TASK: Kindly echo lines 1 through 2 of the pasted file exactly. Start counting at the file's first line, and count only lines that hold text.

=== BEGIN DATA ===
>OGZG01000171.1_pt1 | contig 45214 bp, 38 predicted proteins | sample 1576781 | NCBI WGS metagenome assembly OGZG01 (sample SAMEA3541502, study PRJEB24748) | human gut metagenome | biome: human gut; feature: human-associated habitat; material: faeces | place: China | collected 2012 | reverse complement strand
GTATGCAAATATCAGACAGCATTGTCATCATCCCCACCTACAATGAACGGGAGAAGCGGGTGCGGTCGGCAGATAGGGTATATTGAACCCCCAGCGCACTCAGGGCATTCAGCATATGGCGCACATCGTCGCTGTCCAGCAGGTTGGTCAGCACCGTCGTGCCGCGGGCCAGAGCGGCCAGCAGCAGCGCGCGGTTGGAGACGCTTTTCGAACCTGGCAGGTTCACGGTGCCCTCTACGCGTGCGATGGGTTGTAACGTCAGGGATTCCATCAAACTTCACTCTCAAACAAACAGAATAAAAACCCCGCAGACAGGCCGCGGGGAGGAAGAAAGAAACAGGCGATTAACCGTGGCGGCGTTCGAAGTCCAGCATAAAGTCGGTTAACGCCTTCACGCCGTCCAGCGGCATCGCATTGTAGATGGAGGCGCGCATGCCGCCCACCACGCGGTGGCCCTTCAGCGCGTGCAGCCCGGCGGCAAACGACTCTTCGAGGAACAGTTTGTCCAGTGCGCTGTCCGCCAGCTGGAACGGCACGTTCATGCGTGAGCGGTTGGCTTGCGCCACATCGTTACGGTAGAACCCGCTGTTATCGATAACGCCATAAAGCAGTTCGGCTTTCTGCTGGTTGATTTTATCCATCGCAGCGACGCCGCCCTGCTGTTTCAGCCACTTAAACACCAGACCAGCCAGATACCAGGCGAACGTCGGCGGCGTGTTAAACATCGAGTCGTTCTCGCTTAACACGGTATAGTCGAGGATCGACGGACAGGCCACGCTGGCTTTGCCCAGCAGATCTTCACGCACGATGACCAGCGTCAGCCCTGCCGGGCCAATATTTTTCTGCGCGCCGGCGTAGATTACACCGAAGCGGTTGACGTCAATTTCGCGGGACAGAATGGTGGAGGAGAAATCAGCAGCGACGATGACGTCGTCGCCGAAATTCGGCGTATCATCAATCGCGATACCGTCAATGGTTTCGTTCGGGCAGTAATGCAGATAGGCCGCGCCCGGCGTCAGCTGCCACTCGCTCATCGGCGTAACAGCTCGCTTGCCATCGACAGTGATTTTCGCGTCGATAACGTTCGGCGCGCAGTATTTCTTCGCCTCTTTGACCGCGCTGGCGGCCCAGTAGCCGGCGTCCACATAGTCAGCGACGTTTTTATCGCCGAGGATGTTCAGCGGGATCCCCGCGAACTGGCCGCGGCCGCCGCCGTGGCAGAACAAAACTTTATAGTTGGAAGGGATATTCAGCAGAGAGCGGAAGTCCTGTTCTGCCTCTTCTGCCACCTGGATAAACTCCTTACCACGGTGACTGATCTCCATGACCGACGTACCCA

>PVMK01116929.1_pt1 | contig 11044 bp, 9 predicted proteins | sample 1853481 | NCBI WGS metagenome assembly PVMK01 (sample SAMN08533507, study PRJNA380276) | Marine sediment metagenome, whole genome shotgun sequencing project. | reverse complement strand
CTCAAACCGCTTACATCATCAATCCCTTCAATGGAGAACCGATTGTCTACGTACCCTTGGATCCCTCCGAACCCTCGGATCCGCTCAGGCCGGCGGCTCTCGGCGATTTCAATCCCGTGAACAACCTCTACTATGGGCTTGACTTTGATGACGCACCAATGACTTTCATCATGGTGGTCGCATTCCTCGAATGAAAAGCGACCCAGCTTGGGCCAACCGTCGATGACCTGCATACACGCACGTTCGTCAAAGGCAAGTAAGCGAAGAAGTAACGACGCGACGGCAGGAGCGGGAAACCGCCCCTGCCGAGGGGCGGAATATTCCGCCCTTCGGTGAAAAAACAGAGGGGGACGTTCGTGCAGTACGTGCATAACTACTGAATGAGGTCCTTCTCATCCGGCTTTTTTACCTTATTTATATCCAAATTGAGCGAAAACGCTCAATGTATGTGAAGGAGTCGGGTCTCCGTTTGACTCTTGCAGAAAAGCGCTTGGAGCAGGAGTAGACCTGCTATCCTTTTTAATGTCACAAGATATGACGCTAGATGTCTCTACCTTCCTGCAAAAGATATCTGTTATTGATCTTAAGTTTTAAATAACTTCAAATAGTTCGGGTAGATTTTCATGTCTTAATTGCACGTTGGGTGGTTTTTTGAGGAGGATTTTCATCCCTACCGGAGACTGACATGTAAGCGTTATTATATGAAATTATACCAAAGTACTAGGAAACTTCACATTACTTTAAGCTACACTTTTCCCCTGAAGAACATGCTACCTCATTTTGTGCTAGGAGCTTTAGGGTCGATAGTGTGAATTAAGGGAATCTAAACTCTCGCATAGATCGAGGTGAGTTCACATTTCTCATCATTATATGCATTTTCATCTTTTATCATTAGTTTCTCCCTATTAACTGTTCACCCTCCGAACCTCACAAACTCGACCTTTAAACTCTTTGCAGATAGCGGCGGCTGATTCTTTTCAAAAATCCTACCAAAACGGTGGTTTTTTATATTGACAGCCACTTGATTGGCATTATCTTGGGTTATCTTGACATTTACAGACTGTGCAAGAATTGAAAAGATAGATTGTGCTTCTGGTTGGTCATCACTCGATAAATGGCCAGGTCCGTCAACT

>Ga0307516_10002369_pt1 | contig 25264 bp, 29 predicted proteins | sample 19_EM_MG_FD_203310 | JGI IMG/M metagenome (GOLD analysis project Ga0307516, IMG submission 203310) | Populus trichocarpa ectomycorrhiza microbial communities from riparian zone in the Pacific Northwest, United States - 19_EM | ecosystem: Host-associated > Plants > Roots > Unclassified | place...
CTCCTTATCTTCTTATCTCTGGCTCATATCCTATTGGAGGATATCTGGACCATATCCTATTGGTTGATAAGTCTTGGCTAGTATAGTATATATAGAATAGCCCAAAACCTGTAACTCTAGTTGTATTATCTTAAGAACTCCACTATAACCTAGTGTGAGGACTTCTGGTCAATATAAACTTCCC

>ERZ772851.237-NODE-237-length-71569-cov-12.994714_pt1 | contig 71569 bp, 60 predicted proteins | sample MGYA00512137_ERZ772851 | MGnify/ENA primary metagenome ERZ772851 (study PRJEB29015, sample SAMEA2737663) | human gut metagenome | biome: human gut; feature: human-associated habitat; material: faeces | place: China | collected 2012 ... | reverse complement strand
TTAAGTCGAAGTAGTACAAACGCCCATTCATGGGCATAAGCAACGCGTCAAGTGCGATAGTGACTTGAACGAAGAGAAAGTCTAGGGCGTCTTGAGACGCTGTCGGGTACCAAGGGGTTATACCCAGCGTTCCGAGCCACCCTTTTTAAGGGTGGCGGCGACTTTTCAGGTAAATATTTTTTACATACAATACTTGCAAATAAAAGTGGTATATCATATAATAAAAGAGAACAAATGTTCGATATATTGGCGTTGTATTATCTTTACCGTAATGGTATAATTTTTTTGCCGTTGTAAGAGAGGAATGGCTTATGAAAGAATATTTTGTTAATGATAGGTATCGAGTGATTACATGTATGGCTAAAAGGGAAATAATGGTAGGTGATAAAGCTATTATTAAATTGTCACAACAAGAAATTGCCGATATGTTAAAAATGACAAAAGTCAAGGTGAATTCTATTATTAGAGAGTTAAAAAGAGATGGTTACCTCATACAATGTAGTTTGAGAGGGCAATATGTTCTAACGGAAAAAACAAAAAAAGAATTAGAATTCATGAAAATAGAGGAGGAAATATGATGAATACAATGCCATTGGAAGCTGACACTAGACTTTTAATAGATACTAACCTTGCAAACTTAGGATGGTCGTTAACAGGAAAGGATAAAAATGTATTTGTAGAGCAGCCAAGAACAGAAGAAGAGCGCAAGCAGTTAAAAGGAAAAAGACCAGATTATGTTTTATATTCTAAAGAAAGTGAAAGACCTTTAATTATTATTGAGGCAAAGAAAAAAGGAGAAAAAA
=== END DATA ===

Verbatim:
>OGZG01000171.1_pt1 | contig 45214 bp, 38 predicted proteins | sample 1576781 | NCBI WGS metagenome assembly OGZG01 (sample SAMEA3541502, study PRJEB24748) | human gut metagenome | biome: human gut; feature: human-associated habitat; material: faeces | place: China | collected 2012 | reverse complement strand
GTATGCAAATATCAGACAGCATTGTCATCATCCCCACCTACAATGAACGGGAGAAGCGGGTGCGGTCGGCAGATAGGGTATATTGAACCCCCAGCGCACTCAGGGCATTCAGCATATGGCGCACATCGTCGCTGTCCAGCAGGTTGGTCAGCACCGTCGTGCCGCGGGCCAGAGCGGCCAGCAGCAGCGCGCGGTTGGAGACGCTTTTCGAACCTGGCAGGTTCACGGTGCCCTCTACGCGTGCGATGGGTTGTAACGTCAGGGATTCCATCAAACTTCACTCTCAAACAAACAGAATAAAAACCCCGCAGACAGGCCGCGGGGAGGAAGAAAGAAACAGGCGATTAACCGTGGCGGCGTTCGAAGTCCAGCATAAAGTCGGTTAACGCCTTCACGCCGTCCAGCGGCATCGCATTGTAGATGGAGGCGCGCATGCCGCCCACCACGCGGTGGCCCTTCAGCGCGTGCAGCCCGGCGGCAAACGACTCTTCGAGGAACAGTTTGTCCAGTGCGCTGTCCGCCAGCTGGAACGGCACGTTCATGCGTGAGCGGTTGGCTTGCGCCACATCGTTACGGTAGAACCCGCTGTTATCGATAACGCCATAAAGCAGTTCGGCTTTCTGCTGGTTGATTTTATCCATCGCAGCGACGCCGCCCTGCTGTTTCAGCCACTTAAACACCAGACCAGCCAGATACCAGGCGAACGTCGGCGGCGTGTTAAACATCGAGTCGTTCTCGCTTAACACGGTATAGTCGAGGATCGACGGACAGGCCACGCTGGCTTTGCCCAGCAGATCTTCACGCACGATGACCAGCGTCAGCCCTGCCGGGCCAATATTTTTCTGCGCGCCGGCGTAGATTACACCGAAGCGGTTGACGTCAATTTCGCGGGACAGAATGGTGGAGGAGAAATCAGCAGCGACGATGACGTCGTCGCCGAAATTCGGCGTATCATCAATCGCGATACCGTCAATGGTTTCGTTCGGGCAGTAATGCAGATAGGCCGCGCCCGGCGTCAGCTGCCACTCGCTCATCGGCGTAACAGCTCGCTTGCCATCGACAGTGATTTTCGCGTCGATAACGTTCGGCGCGCAGTATTTCTTCGCCTCTTTGACCGCGCTGGCGGCCCAGTAGCCGGCGTCCACATAGTCAGCGACGTTTTTATCGCCGAGGATGTTCAGCGGGATCCCCGCGAACTGGCCGCGGCCGCCGCCGTGGCAGAACAAAACTTTATAGTTGGAAGGGATATTCAGCAGAGAGCGGAAGTCCTGTTCTGCCTCTTCTGCCACCTGGATAAACTCCTTACCACGGTGACTGATCTCCATGACCGACGTACCCA